Sincerely,

Katherine Strutt

General Manager

Market update as of March 12, 2020

The current market volatility illustrates the uncertainty facing investors, especially regarding when the markets will recover.  The following information has been provided by the Plan’s investment managers, TD Asset Management (TDAM) and Leith Wheeler Investment Counsel (Leith Wheeler).

TDAM: March 2/20 – Click here for the full article.

“With a number of major market events making headlines, including the S&P 500 Index declining approximately 13% from its recent highs, 10-Year Treasury yields hitting a new record low of 1.18%, and gold set to break multi-year highs, we want to highlight a few important points.”

“As we currently stand the major known unknown is how COVID-19 will evolve.  If the coronavirus doesn’t become a worldwide epidemic, then risk assets will likely recover quickly. But in a worst-case scenario where the outbreak morphs into a pandemic, the resulting market downturn could get somewhat worse.”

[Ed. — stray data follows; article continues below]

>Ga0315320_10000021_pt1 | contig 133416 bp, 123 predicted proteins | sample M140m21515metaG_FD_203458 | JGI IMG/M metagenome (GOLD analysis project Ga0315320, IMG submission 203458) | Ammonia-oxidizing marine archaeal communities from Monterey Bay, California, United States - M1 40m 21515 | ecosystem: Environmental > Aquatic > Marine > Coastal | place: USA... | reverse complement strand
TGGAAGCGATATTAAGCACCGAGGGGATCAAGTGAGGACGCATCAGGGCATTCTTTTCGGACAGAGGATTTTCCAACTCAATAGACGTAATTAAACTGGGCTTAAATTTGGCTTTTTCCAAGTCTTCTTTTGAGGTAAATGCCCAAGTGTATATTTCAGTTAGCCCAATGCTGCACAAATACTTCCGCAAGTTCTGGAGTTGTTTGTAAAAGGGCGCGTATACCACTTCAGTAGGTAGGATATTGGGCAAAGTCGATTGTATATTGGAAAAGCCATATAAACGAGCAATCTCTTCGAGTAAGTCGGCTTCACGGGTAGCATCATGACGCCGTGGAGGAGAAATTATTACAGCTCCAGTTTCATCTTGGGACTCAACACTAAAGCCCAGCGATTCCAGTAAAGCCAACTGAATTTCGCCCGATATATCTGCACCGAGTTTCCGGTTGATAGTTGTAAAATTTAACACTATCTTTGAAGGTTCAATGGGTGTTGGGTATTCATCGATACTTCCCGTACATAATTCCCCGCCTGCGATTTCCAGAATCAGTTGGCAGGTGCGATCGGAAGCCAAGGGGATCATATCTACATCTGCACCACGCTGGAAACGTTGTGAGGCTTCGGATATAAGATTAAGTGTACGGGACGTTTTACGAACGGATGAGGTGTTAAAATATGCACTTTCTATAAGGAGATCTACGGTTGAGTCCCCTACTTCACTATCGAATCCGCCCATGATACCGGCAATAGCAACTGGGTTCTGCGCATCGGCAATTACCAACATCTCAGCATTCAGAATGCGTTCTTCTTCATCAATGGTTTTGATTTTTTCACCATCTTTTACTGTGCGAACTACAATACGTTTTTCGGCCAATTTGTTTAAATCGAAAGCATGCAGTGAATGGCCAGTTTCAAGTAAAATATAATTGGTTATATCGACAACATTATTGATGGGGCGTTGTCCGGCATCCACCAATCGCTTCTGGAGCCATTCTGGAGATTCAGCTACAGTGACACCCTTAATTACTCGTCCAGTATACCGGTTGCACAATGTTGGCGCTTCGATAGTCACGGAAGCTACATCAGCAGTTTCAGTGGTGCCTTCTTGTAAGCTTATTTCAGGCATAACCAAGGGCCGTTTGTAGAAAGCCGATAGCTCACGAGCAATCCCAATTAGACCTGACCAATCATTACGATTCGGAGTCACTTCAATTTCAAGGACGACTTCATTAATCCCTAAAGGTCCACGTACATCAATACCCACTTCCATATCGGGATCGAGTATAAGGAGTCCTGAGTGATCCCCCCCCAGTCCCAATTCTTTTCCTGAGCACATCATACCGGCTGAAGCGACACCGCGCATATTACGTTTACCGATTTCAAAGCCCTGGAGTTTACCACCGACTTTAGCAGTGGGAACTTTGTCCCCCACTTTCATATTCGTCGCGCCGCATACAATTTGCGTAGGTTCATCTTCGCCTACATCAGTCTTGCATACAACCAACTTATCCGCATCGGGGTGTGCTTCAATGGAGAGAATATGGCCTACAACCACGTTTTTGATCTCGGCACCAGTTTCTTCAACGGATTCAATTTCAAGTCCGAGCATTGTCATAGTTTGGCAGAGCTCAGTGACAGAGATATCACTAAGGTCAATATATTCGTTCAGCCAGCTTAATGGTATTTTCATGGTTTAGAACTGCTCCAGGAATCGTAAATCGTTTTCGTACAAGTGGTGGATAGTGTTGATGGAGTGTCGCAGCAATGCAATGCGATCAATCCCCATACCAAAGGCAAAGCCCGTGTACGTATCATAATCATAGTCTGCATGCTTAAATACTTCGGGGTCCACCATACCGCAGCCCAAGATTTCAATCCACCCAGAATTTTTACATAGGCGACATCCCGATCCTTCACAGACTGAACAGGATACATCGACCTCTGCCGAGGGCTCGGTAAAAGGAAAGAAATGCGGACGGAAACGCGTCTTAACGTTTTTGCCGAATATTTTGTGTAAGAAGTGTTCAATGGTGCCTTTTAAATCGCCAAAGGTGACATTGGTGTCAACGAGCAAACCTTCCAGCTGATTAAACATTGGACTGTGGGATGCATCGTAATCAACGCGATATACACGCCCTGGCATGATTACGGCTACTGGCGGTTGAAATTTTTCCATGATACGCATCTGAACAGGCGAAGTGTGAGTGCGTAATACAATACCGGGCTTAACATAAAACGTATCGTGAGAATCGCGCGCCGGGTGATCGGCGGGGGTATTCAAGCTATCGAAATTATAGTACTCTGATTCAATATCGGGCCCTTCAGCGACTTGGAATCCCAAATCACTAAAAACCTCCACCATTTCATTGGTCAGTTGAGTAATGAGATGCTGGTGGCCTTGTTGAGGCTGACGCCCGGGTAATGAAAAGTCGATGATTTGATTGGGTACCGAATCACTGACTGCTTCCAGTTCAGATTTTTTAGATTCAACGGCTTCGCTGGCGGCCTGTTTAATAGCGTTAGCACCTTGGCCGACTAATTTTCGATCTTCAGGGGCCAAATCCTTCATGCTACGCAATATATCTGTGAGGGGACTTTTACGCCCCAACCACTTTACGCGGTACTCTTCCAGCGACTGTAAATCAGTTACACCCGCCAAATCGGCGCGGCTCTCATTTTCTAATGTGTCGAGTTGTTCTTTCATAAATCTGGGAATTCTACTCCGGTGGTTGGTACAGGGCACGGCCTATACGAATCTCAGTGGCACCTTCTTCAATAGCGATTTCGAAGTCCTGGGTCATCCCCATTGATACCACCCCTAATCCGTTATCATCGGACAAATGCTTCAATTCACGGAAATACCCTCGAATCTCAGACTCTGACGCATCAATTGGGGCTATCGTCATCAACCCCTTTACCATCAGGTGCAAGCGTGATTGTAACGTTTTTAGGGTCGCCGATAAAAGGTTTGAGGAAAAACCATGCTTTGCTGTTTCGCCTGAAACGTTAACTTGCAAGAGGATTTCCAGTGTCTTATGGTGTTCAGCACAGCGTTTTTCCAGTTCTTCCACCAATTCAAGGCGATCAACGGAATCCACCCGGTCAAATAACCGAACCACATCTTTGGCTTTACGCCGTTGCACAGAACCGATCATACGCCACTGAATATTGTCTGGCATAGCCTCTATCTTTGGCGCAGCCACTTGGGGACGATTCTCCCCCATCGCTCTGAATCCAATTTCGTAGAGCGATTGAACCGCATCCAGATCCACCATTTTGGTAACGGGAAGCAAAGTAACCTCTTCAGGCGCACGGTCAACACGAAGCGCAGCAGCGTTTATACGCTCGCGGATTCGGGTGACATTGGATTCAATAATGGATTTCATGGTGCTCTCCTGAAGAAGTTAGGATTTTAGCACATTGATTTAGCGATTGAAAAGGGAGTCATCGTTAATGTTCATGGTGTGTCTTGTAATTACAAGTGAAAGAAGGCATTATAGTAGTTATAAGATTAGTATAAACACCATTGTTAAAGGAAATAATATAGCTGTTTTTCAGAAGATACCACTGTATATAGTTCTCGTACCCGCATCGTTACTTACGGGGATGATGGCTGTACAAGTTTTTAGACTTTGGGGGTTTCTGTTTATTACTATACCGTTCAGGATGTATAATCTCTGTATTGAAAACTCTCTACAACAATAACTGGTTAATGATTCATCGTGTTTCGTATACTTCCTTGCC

“We are of the view that the most probable outcome is the economic impact of the virus will be short lived for the following reasons:

  • As economic activity is suppressed, we believe it is driving global inventory levels to fall rapidly. Low inventory levels should create pent up demand that will boost economic growth in the following quarters.
  • The Peoples Republic of China will move away from financial de-risking and return to aggressive fiscal and monetary easing in order to help ensure a swift domestic economic recovery.
  • It is important to remember that prior to the viral outbreak, the global financial outlook for 2020 was generally positive as market participants felt that the economic momentum had slowly turned the corner after a soft 2019.
  • In addition, and unlike the global financial crisis of 2008, economic imbalances are generally smaller now than a decade ago.
  • And finally, global monetary policy remains highly accommodative.

We expect these factors to support a rebound in capital markets once the virus has run its course or has been contained.”

Leith Wheeler:  March 2/20 – Click here for the full article.